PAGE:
Winter has arrived. There is a Northerly chill in the air and our warm hats and scarves have had their first outing of the season. With this change in temperature comes a change in our appetite. The soul is calling for comfort food, the mind reminds us to be healthy and the body wants to be nourished. Comfort food is different for all of us but for Nick, one of our founders, it is almost always made in one pot, served hot and should be shared with friends or family. Love and friendship are at the heart of comfort food.
So, what to cook? Nick shares his go-to winter evening dishes and some clever tips to jazz them up.
‘I love keeping things simple in the kitchen and the one pot process not only suits my attitude towards cooking but also produces some of the best comfort food in my opinion. Some of my favourites include braised beef with Chantenay carrots; chicken, lemon and fig tagines; a quick coconut and butternut squash curry and my new discovery; Fesenjan - a stew made from Persian Lentils with walnuts and pomegranate. Lentils feature a fair bit in our household. Cooked properly they are nourishing and great at absorbing a variety of flavours. They cook quicker than beans so are perfect for weekday feasting. Different varieties will offer up creaminess (red) for soups, firmness (beluga) for braising or colour (green puy) for salads.
Classic potato topped pies are what I think most of us consider as the perfect comfort food. Fluffy mashed potato smoothed over a creamy white sauce encasing soft chunks of fish, hard-boiled eggs and fresh herbs never fails to please on a cold winter’s night. Why not try something new and switch up the topping by replacing it with a savoury crumble made with breadcrumbs, parmesan, nuts and herbs. The humble fish pie may well be the king of comfort food along-side its two potato topped cousins; the Cottage Pie and Shepherd’s Pie. Cottage being made with beef and Shepherds, with lamb. Don’t forget the vegetarians at the table and try a replacing the meat for lentils and the mashed potato with cauliflower mash. Steam the cauliflower till just soft, allow to cool then add extra virgin oil and salt and blitz in your food processor till smooth. Season and paddle over your lentil casserole and bake slowly.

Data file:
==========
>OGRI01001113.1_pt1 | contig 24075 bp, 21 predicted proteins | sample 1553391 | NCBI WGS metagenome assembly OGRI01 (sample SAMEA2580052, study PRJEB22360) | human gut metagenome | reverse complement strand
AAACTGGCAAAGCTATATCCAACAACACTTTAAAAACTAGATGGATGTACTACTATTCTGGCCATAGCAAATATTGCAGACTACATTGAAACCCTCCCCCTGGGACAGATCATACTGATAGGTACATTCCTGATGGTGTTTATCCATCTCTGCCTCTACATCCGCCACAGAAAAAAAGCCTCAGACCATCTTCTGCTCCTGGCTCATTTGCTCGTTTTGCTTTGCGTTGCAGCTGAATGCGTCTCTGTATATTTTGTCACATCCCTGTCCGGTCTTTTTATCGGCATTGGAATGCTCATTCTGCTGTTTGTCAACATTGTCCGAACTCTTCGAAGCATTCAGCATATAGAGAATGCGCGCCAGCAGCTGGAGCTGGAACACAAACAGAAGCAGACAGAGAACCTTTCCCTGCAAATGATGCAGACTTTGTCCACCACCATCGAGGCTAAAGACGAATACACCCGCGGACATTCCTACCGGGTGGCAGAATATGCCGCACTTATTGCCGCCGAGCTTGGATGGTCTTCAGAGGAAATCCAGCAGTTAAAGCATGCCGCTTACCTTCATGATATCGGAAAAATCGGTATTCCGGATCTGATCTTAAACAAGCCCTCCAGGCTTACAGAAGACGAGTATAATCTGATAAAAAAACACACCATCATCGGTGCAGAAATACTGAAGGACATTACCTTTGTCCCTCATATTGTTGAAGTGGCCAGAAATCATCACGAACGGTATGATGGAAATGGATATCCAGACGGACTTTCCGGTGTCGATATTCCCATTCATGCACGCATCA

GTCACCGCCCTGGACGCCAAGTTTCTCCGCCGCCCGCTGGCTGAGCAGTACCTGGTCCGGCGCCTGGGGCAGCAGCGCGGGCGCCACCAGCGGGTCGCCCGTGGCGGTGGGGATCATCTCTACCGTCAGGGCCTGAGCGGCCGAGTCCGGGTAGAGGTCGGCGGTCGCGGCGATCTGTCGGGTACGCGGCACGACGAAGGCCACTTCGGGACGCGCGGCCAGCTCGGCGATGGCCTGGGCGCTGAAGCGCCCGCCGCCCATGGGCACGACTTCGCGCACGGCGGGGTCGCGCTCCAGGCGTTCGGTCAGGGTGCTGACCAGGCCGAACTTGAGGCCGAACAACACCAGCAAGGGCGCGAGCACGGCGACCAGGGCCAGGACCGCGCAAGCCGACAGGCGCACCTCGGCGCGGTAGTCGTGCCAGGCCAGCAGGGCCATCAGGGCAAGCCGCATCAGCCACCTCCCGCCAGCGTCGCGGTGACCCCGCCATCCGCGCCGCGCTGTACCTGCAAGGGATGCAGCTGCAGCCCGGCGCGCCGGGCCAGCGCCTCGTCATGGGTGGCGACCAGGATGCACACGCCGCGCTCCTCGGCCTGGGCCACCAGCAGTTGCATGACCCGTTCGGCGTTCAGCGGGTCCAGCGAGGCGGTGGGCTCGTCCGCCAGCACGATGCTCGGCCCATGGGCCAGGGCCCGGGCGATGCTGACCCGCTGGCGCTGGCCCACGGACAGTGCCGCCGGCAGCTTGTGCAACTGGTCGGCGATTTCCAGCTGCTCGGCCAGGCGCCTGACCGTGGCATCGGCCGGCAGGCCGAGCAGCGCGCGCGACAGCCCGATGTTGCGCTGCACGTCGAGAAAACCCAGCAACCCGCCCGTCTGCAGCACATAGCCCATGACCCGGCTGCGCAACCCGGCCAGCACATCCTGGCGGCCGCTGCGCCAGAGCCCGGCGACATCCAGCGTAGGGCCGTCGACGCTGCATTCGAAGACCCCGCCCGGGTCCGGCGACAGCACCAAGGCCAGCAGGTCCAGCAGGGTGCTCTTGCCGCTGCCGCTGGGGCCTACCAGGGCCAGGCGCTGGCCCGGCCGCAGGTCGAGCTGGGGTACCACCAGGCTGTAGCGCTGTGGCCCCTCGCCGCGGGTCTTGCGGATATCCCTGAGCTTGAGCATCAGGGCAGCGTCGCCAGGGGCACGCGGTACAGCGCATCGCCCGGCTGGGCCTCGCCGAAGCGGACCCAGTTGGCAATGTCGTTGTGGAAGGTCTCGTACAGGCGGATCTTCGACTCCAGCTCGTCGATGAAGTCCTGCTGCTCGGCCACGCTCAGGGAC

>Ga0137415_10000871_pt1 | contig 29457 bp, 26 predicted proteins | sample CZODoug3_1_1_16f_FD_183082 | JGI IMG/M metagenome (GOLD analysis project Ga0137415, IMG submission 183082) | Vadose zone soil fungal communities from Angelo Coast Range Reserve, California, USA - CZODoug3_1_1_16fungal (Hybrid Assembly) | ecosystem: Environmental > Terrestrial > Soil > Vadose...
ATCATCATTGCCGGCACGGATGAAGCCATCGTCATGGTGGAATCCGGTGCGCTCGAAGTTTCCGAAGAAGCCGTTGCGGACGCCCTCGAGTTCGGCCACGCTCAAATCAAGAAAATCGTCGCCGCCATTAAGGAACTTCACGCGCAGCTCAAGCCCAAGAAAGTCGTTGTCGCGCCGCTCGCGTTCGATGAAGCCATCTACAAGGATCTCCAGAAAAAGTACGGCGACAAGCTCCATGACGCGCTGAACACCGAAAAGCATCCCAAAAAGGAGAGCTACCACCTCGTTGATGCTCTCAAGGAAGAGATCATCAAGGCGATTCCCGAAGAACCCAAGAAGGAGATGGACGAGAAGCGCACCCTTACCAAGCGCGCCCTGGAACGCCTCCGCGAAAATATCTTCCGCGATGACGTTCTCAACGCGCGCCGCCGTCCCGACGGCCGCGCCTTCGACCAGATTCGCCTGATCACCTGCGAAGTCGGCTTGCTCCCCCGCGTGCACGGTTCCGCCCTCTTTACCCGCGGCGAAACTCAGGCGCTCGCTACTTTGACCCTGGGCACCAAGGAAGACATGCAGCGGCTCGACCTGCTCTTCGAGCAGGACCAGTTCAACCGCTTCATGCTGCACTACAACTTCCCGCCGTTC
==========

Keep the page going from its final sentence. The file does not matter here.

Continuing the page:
Second to the humble potato, for a comfort ingredient, is of course cheese. I whole heartedly believe that putting vegetables at the centre of your table and your diet is a good thing. Combine them with a layer of cheese sauce before baking in the oven and you’ve created the ultimate comfort dish. Cauliflower Cheese is a favourite in our home and we often upgrade the veg by using Romanesque Cauliflower and adding green veggies like broccoli florets and grilled leeks. A handful of sourdough bread crumbs scattered of the top and the dish transforms from a school diner classic to a classy and cool suppertime favourite. No longer a dish to be avoided by vegans, tasty dairy-free white sauces are not difficult to achieve. Replace the butter with a quality margarine, use oat milk and replace the cheese with nutritional yeast flakes and a teaspoon of mustard. Another of my favourites is Mac and Cheese and we’ve created a simple recipe for our healthy take on this kitchen classic.